New construction project starts fell 30% in April compared with a year ago but civil engineering project starts have picked up since the beginning of the year, according to the latest research by construction market intelligence firm Glenigan.
The Glenigan Index shows that the recent upturn in the value of underlying civil engineering project starts since the start of the year continued during April. A dip in transport project starts in April was offset by the continued strength of the energy sector and a rise in waste transfer projects, it said.
However, significant falls in project starts in the health, education and community and amenity sectors that provide no relief from private sector decline.
Last autumn’s Pre-Budget brought forward £3bn of capital investment from 2010 to 2011. But the declines in public sector starts highlight the slow progress by government departments in making use of the additional funding. This is reflected in a £700M capital under spend in the last financial year in the four key areas of health, education, transport and social housing.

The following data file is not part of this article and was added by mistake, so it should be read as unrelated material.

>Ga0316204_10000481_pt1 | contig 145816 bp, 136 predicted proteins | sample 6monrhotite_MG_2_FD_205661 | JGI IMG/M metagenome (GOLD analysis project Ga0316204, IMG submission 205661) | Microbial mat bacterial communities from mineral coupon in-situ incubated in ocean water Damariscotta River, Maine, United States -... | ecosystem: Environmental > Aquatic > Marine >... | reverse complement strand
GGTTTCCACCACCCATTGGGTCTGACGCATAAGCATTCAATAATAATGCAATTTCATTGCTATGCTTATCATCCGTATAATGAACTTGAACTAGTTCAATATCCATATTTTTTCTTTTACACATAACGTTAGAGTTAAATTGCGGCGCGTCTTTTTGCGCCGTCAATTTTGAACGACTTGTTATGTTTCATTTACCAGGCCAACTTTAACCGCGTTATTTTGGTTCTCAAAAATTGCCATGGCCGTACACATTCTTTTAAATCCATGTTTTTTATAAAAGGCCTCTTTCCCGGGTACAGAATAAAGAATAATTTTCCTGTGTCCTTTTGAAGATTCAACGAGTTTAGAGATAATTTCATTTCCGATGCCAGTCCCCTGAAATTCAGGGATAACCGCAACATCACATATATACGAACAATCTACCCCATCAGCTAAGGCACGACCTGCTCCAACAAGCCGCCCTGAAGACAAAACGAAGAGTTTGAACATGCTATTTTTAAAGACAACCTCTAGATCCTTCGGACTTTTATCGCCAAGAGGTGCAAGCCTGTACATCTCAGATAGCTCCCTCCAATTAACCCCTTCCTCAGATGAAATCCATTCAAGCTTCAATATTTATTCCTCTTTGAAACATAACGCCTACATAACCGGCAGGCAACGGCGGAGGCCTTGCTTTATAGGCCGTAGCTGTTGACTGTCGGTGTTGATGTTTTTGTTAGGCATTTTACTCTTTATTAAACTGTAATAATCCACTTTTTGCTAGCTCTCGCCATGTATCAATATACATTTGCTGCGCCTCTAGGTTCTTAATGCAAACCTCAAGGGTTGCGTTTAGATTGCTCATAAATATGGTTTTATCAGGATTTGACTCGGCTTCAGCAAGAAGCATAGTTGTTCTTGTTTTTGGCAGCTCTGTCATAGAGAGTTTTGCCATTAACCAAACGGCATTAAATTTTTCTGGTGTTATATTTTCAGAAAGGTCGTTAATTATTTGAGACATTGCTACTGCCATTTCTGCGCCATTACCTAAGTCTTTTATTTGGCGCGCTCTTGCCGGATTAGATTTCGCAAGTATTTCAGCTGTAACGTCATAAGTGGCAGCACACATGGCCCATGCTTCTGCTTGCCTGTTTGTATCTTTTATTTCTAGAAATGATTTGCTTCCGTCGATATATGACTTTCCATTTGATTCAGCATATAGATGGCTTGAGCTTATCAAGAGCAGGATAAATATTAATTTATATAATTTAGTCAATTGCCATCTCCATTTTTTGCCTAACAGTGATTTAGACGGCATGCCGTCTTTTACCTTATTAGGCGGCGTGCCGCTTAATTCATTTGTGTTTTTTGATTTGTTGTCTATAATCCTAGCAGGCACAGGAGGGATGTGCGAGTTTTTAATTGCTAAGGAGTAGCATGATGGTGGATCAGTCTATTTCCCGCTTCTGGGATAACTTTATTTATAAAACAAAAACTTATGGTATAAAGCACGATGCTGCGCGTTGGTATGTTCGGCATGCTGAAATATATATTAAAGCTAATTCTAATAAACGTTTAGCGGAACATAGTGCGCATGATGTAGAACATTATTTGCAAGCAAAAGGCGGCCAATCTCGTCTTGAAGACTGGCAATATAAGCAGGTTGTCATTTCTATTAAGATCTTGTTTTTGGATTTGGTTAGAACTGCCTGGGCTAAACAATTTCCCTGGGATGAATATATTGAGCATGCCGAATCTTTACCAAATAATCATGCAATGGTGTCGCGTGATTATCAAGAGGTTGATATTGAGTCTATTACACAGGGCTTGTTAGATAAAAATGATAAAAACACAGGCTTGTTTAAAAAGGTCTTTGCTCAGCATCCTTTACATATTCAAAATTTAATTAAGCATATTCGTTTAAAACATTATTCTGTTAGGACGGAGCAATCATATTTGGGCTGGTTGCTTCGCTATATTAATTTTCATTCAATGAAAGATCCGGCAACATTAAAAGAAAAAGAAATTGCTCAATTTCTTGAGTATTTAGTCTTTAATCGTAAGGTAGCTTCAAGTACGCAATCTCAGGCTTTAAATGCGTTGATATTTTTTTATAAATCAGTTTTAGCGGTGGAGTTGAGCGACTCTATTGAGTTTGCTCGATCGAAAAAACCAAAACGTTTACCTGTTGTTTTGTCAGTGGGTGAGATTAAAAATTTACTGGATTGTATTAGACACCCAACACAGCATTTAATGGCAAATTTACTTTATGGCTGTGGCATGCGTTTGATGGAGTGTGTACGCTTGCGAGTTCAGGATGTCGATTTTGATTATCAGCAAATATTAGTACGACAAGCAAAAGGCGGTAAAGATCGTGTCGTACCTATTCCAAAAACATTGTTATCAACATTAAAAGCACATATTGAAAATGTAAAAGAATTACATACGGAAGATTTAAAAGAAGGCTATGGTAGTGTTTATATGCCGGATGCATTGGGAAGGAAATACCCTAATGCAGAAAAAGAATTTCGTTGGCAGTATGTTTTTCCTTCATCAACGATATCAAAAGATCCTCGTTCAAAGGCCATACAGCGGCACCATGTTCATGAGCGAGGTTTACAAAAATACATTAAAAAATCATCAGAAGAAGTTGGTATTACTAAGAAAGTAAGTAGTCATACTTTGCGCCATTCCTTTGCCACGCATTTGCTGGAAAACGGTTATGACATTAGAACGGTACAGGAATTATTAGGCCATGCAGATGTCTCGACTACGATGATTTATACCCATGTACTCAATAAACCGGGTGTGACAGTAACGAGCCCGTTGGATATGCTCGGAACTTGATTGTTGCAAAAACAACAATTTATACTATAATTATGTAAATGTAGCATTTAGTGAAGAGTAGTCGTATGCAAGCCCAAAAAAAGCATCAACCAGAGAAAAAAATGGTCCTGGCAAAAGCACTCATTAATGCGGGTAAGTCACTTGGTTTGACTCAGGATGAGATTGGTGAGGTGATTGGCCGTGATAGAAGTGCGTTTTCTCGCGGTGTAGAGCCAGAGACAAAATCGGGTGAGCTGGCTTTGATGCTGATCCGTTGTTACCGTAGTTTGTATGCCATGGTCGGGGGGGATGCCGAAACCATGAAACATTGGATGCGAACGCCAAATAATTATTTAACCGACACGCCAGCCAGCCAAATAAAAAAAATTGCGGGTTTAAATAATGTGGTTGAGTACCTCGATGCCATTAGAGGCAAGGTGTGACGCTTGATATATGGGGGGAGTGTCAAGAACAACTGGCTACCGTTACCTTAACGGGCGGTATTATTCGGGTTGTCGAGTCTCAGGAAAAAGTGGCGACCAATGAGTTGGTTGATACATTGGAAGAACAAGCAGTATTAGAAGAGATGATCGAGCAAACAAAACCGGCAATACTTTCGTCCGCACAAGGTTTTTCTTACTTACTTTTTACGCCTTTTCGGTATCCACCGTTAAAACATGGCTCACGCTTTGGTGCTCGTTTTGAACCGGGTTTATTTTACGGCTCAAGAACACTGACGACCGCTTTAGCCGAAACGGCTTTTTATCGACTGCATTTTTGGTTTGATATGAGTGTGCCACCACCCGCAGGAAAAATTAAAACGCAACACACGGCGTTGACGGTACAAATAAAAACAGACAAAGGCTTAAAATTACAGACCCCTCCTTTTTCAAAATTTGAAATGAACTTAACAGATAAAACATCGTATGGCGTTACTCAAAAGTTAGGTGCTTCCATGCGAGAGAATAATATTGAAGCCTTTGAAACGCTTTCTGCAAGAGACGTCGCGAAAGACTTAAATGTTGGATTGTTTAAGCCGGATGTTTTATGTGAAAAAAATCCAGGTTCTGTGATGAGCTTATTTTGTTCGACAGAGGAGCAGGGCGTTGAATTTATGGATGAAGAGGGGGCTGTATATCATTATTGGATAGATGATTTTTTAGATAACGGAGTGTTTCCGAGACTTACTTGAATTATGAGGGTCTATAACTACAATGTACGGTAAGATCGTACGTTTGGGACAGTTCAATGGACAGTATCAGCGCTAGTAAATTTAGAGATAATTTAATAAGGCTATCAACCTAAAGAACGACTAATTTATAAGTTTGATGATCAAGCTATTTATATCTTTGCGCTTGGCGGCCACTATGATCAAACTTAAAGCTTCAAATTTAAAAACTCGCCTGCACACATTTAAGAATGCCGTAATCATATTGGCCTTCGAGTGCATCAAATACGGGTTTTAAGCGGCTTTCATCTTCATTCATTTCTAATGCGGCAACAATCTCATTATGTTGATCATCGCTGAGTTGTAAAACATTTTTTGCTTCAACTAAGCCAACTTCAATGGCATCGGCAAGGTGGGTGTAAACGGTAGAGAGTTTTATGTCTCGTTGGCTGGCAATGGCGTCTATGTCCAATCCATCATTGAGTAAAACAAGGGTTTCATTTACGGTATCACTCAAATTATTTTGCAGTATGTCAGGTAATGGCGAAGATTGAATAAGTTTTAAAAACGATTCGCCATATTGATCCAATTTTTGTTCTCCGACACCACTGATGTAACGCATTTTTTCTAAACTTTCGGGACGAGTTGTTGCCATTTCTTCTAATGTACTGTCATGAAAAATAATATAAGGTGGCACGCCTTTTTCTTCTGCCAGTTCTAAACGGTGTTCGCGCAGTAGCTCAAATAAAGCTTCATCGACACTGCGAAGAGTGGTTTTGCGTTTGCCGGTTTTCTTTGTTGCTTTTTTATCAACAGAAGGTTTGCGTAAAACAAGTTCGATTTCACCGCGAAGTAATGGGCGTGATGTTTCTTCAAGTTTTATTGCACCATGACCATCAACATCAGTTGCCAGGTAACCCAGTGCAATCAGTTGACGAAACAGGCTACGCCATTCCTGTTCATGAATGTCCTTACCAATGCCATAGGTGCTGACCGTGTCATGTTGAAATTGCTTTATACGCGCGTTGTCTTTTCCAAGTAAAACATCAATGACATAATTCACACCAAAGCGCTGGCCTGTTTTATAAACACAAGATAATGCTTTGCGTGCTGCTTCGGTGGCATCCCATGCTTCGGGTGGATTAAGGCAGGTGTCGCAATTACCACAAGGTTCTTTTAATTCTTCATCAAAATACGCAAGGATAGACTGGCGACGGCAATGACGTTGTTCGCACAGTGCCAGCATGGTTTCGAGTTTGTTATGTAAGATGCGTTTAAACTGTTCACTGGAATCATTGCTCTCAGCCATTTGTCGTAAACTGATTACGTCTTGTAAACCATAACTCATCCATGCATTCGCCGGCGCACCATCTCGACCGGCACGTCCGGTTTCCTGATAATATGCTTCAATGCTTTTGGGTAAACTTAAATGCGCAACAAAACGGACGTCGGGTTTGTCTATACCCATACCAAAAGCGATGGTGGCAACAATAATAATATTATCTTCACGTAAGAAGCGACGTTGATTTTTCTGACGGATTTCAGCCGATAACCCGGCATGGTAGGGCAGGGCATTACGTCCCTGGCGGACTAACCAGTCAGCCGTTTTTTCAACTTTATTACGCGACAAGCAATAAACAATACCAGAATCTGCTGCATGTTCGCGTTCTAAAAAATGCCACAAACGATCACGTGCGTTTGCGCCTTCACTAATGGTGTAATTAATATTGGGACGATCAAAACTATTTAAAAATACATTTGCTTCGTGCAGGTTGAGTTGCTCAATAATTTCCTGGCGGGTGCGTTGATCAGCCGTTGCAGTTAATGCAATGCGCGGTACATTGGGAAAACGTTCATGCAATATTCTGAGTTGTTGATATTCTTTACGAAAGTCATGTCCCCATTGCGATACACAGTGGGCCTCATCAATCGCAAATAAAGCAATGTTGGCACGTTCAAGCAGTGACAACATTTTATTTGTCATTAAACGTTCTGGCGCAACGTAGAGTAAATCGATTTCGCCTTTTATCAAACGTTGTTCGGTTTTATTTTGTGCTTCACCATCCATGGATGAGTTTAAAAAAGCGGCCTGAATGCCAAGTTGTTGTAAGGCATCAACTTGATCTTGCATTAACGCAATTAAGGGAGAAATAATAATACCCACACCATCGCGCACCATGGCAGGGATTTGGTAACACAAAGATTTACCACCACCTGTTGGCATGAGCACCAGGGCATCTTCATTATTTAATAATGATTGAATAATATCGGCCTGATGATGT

While detailed planning approvals for public sector projects have been weak, Glenigan said a number of projects at the tender stage indicate a more positive second half of 2009.
However, it added that conditions in the housing sectors are grim, with the Residential Index during April at less than half the level of a year ago and the flow of new social housing schemes also significantly down on a year ago.
Overall, based on projects being tracked by Glenigan, it said it expected the Glenigan Index will be 18% down during the second quarter of 2009 on a year ago. While it predicted improvements in the index during the second half of the year, it said construction activity would be likely to remain subdued until 2011.